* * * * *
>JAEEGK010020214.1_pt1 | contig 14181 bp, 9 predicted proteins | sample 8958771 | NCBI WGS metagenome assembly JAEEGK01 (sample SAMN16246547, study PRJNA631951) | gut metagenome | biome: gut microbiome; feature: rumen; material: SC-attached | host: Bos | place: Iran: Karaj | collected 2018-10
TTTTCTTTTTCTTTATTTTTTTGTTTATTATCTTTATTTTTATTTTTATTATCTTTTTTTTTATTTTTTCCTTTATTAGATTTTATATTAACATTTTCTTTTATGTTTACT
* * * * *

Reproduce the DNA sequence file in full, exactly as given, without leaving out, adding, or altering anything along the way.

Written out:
>JAEEGK010020214.1_pt1 | contig 14181 bp, 9 predicted proteins | sample 8958771 | NCBI WGS metagenome assembly JAEEGK01 (sample SAMN16246547, study PRJNA631951) | gut metagenome | biome: gut microbiome; feature: rumen; material: SC-attached | host: Bos | place: Iran: Karaj | collected 2018-10
TTTTCTTTTTCTTTATTTTTTTGTTTATTATCTTTATTTTTATTTTTATTATCTTTTTTTTTATTTTTTCCTTTATTAGATTTTATATTAACATTTTCTTTTATGTTTACT